Vaccination must; it reduces severity, mortality rate of COVID-19: Experts

Vaccination must; it reduces severity, mortality rate of COVID-19: Experts

A recent statement by the US Centres for Disease Control and Prevention about vaccinated people contracting COVID-19 at a faster pace has raised concern among the vaccinated populace in India, especially when a third wave of the pandemic is said to be in the offing. While those calling the mass vaccination campaign a futile exercise have used the new cases to corroborate their point, experts quoting recent reports of vaccination surveillance say such arguments hold no water.

Experts have said the objective of vaccination is not to prevent a re-infection, but to bring down the severity and mortality rate of the disease. As per the guidelines issued by World Health Organisation on April 29, vaccination is said to be effective if the symptomatic re-infection does not exceed 50 per cent of the total number of people vaccinated. Recent vaccination surveillance report released by Public Health England shows that a vaccine is highly effective in reducing severity and thus fatality and symptomatic re-infection and hospitalisation.

Several studies of vaccine effectiveness have been conducted in the UK which indicate that a single dose of either vaccine is between 55 per cent and 70 per cent effective against symptomatic disease, with higher levels of protection against severe disease including hospitalisation and death. Additional protection is seen after a second dose. According to the report, there is now also evidence that the vaccines are effective in protecting against infection and transmission of a disease.

Also read: Third wave likely in Oct: Are we prepared to treat our children?

By August 15, 2021, the overall vaccine uptake in England for was 63.5 per cent and 54.4 per cent for first and second doses respectively. The report states that the vaccination programme has directly averted over 82,100 hospitalisations. Analysis on the direct and indirect impact of the vaccination programme on infections and mortality suggests that the vaccination programme has prevented between 23.6 and 24.4 million infections and between 91,700 and 98,700 deaths in the UK.

According to experts, the pattern is the same in Indian states like Kerala too. Dr Padmanabha Shenoy, a  COVID expert and a rheumatologist says that the percentage  of active cases requiring ICU and ventilator beds has halved over last two months as the percentage of fully vaccinated adult population has increased from 6 to 24 per cent in Kerala.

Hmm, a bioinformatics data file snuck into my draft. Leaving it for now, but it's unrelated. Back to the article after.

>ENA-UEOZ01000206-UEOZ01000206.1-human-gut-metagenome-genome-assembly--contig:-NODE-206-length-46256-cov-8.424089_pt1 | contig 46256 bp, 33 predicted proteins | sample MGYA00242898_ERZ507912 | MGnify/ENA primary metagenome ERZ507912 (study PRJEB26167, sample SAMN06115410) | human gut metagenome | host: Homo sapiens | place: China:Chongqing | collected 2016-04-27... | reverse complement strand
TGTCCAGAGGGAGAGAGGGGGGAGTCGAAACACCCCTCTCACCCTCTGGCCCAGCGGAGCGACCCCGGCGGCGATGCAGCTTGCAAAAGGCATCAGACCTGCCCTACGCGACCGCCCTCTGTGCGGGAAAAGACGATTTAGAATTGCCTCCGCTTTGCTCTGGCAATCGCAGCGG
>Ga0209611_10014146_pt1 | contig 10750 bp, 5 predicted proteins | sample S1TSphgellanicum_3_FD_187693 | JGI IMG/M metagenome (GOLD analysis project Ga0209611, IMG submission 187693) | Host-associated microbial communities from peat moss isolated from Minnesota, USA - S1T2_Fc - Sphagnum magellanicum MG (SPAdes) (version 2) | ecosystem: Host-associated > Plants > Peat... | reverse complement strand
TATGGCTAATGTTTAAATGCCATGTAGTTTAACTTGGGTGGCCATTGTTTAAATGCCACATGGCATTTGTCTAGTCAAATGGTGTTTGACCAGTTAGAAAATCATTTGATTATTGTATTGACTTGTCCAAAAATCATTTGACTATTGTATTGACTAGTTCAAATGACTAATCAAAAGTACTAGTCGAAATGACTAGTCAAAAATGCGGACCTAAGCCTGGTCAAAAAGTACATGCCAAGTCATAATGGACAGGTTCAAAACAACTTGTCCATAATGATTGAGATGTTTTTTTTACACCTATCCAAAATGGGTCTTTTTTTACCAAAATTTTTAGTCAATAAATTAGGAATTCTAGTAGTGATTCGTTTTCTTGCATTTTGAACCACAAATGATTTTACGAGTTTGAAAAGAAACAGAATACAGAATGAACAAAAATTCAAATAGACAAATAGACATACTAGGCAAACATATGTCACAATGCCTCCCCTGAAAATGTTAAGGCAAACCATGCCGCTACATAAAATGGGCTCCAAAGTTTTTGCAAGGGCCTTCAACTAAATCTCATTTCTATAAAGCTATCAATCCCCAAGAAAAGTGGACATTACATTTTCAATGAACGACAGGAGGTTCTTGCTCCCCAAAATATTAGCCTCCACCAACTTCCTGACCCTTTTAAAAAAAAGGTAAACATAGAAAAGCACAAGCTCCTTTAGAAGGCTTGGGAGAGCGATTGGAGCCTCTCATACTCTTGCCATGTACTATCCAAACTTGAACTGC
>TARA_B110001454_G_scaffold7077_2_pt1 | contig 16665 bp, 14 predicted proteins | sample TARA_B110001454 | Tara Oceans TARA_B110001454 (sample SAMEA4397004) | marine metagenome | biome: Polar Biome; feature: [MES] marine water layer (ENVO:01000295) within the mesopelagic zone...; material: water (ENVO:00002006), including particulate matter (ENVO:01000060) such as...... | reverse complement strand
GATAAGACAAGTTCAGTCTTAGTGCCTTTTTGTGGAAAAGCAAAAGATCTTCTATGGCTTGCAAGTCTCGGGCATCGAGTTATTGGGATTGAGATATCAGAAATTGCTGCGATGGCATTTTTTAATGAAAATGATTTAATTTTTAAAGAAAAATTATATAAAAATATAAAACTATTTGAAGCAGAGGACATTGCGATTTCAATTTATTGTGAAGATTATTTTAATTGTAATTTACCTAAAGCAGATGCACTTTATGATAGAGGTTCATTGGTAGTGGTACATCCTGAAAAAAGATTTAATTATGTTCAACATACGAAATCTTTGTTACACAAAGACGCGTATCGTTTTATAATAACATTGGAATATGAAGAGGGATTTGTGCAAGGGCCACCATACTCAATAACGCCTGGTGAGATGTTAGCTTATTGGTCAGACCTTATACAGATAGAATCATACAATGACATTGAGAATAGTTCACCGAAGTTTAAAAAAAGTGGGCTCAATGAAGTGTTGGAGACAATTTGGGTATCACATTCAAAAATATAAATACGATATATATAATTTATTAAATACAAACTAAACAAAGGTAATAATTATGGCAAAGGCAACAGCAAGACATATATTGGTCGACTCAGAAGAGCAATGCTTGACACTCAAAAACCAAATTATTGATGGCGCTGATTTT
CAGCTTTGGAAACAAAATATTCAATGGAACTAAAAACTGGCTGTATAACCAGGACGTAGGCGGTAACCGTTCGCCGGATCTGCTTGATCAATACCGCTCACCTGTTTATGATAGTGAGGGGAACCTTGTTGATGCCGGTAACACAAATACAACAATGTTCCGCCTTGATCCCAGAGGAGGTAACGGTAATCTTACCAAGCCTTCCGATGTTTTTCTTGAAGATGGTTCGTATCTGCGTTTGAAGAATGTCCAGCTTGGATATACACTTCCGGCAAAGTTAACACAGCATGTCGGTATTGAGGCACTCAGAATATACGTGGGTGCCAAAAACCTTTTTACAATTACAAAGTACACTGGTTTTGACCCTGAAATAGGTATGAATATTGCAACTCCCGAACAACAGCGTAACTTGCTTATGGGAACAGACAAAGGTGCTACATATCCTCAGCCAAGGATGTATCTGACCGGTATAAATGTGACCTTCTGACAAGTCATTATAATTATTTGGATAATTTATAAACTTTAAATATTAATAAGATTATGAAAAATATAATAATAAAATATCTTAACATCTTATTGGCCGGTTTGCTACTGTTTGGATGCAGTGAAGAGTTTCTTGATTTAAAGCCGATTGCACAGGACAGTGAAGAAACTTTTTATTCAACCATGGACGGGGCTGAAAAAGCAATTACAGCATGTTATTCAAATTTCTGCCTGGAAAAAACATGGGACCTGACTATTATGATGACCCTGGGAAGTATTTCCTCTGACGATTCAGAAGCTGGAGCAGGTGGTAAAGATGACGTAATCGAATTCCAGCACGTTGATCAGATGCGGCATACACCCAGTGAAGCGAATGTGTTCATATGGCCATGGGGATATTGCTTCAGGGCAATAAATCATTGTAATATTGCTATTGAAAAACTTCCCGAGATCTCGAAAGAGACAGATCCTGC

“This is similar to the trend what we see in UK. But a small percentage of a big number will also be relatively big. So if we cross 3 lakh mark in active cases in this wave there will be a strain on the healthcare system,” he said.

As on July 27, 2021 the total number people who died even after being administered both doses of the vaccine was 96 in Kerala. The number of deaths after the first dose of vaccination is 546, according to an answer given in the Assembly on July 28. As on July 16, 2021, the total number of health workers who succumbed to COVID was 26. According to experts, these figures establish the theory that vaccination is highly effective in bringing down mortality.

Kerala’s COVID numbers require a closer analysis in terms of re-infections and breakthrough infections. Chief Minister Pinarayi Vijayan has informed that in a few Districts such as Idukki, Palakkad and Kasargodu, the breakthrough infection rate is more than five per cent. He instructed the experts to conduct further studies in these districts. The local bodies have also been asked to provide the number of vaccines administered so far.

Also read: Can’t hold a gun to people’s head: Experts on Kerala’s COVID numbers

The absence of transparency in releasing the data is a huge hurdle as far as the researchers are concerned. “All governments including that of Kerala show resistance in providing the data. We don’t know exactly how many people show symptoms after being administered two doses of the vaccine,” says Dr. Arun N.M., a commentator on COVID-19 and an expert in internal medicine.

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